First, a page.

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Good evening all,
I have been lurking for quite some time on this forum and find it very useful. I tried to search for the average mileage everyone is going on the original pads. I am a bit surprised that I'm at 29,000 miles and its almost time to replace. I discovered it while rotating the tires this weekend. I purchased a 2013 certified pre owned from the dealer with only 21,000 miles on the vehicle last September. Normally with a newer vehicle I usually go 40,000-60,000 miles on original front brakes depending on the vehicle of course. 29,000 seems a bit premature. I also own a 2014 Mazda CX-5 with about 42,000 miles and can easily go another 10,000 miles before the pads have to be changed. I will admit I do like how the brakes perform on the Rav 4. It has a good bite so maybe that's just the trade off. Just wondering what type of mileage others are getting on the original pads.
Thank you,
 

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Our 2008 RAV4 Limited v6, went 55,000 miles (or 89,600 Km), on the factory front pads.

We are into the 2nd set of Toyota front pads, +37,000 miles already (or +59,000 Km) and will review wear, this December...when winter tires, go on.
- I replace rear OEM brake rotors & calipers with a premium brake kit, from MAXBrakes.
- Brake Kit's been an excellent choice
Here is good link, read all posts: http://www.rav4world.com/forums/126-4-4-mechanical/264113-front-brakes-pad-up-replacement.html
 

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We have 98,000 km (61000M) on the original pads and they are still good for now. I expect to replace by winter.

Sent from my LG-H812 using Tapatalk
 

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If I can't get 50K minimum out of a set of pads, I'd be looking for reasons why not. I'm nowhere near that time on my 2016, but I expect with my driving habits, 50K would be the minimum I'm looking for.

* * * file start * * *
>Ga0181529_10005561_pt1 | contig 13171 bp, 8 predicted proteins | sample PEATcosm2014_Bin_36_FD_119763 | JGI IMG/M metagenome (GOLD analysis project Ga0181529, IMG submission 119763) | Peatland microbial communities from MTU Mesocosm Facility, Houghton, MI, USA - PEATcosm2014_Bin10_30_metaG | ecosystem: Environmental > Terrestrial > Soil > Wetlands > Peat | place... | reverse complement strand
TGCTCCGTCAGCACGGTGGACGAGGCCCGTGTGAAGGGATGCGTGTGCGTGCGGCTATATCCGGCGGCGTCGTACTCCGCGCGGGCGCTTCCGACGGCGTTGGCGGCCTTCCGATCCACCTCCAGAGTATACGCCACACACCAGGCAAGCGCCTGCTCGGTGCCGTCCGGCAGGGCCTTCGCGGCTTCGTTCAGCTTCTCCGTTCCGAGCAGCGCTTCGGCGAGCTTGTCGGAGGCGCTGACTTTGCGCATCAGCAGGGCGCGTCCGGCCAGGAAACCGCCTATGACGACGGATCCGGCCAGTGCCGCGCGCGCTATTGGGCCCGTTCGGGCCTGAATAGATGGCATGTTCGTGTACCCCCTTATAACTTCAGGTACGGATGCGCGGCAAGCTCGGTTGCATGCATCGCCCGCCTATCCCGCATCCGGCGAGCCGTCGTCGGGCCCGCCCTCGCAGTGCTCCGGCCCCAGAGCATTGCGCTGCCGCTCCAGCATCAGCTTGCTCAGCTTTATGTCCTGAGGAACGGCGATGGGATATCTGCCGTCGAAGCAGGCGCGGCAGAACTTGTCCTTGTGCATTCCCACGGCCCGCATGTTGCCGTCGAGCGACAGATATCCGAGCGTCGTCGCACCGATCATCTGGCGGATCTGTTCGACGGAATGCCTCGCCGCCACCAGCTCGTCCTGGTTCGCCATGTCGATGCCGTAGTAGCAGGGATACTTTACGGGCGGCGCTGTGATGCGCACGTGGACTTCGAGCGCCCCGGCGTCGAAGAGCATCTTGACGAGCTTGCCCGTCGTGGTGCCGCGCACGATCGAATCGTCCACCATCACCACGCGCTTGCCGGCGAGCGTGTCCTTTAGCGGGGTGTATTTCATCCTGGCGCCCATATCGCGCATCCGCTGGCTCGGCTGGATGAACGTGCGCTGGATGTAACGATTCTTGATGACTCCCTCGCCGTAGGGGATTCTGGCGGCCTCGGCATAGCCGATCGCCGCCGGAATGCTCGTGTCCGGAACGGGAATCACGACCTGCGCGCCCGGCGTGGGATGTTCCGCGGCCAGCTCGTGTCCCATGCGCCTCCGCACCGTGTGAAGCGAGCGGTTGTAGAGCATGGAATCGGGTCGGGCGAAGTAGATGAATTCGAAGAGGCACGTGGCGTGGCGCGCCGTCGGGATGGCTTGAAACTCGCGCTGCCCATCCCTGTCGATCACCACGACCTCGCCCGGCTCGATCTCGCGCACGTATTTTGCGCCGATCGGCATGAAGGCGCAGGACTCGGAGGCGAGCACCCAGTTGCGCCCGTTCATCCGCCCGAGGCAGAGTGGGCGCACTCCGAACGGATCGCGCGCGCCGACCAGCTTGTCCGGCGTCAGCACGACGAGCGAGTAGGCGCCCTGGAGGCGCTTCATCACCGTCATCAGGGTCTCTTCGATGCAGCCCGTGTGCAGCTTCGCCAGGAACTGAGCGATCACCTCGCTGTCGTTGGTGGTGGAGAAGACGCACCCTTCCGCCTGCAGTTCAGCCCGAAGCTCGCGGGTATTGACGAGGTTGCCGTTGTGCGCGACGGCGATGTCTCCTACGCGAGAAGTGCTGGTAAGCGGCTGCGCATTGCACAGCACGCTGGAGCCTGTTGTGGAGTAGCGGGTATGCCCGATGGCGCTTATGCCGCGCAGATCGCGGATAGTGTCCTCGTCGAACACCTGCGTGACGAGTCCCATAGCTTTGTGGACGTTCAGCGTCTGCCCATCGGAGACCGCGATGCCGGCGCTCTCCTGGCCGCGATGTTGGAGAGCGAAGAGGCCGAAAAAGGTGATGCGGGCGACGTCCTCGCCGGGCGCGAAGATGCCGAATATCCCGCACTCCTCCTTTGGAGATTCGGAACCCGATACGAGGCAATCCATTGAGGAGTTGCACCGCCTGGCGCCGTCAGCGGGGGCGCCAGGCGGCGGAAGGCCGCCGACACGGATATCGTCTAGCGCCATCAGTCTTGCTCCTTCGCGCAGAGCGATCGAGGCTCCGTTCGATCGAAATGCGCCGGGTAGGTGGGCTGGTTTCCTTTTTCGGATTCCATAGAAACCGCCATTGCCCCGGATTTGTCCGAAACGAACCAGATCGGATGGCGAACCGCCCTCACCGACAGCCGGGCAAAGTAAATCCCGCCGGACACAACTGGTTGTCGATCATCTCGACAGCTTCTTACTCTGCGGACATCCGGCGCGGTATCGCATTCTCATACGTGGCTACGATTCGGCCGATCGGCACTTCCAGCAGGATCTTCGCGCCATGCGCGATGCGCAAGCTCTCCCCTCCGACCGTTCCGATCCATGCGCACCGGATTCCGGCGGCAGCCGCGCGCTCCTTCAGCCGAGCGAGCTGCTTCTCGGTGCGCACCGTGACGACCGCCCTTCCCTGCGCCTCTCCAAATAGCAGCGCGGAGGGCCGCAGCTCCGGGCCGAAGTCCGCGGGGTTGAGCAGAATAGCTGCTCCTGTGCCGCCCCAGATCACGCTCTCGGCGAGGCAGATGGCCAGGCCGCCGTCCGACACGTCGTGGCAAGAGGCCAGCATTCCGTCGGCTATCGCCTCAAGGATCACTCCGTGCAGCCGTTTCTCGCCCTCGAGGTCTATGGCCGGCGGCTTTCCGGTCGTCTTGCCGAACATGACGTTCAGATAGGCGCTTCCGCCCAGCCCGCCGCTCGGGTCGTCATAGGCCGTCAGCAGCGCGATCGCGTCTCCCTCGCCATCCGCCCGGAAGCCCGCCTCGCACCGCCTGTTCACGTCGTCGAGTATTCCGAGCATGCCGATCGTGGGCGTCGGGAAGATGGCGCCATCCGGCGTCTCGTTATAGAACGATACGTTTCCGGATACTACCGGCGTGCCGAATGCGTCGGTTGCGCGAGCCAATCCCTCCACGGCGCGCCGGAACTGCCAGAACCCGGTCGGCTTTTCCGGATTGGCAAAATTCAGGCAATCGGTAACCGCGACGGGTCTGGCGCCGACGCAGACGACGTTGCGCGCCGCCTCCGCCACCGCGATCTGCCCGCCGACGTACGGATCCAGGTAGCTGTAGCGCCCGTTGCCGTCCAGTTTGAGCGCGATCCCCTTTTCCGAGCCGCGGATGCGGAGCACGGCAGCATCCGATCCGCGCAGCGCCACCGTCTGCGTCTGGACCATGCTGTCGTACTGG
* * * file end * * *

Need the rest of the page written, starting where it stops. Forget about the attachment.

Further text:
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Just bought my 2017 Rav4 Hybrid, so it'll be a long time before I find out. My previous car was a 2006 Prius. In 2017 I had 140k miles on it and never had to change the brake pads. I had them inspected per the scheduled maintenance and every time the mechanic said they look fine.

The obvious reason for the long-life is simply being a hybrid.

Another way to lengthen the life dramatically is DO NOT brake heavily, if you can help it. Anticipate your stops from a long distance when possible and gradually slow down. This will cause nearly 100% of your braking force to be caused by the regenerative braking, not the friction brakes. The extra benefit is more regenerative braking (instead of friction braking) will result in slightly better MPG.
 

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Mine has a bit over 40k. Pads are fine, but the rotors are warped. Pretty sad considering I got 70k on the front and almost 100k on the rear of my 2005 RAV brakes.
As I understand it, rotors rarely warp. Almost always it brake pad deposits on the disk(s).

I repeatedly had pulsating brakes after 30K miles or so on a 2004 Camry. After reading articles like the ones I link to below I bought a disk run-out checker. Though my latest set of rotors were pulsating rather badly, no out-of-true could be measured -- the rotors were essentially perfectly flat. A very thin trim got rid of the pad deposits and they were like new again. I couldn't find it quickly but there use to be a web article on how to break in new pads and rotors to prevent this. According to the article one of the main causes is making hard stops and then holding your foot on the break after stopping. The pads left against the hot rotor does something with the pad material. My wife does this.

Brake rotors don't warp!! - Car and Driver Backfires
-Warped- Brake Disc and Other Myths

For some reason the forum editor doesn't show the full URL, I'll do it another way.

Article 1
Article 2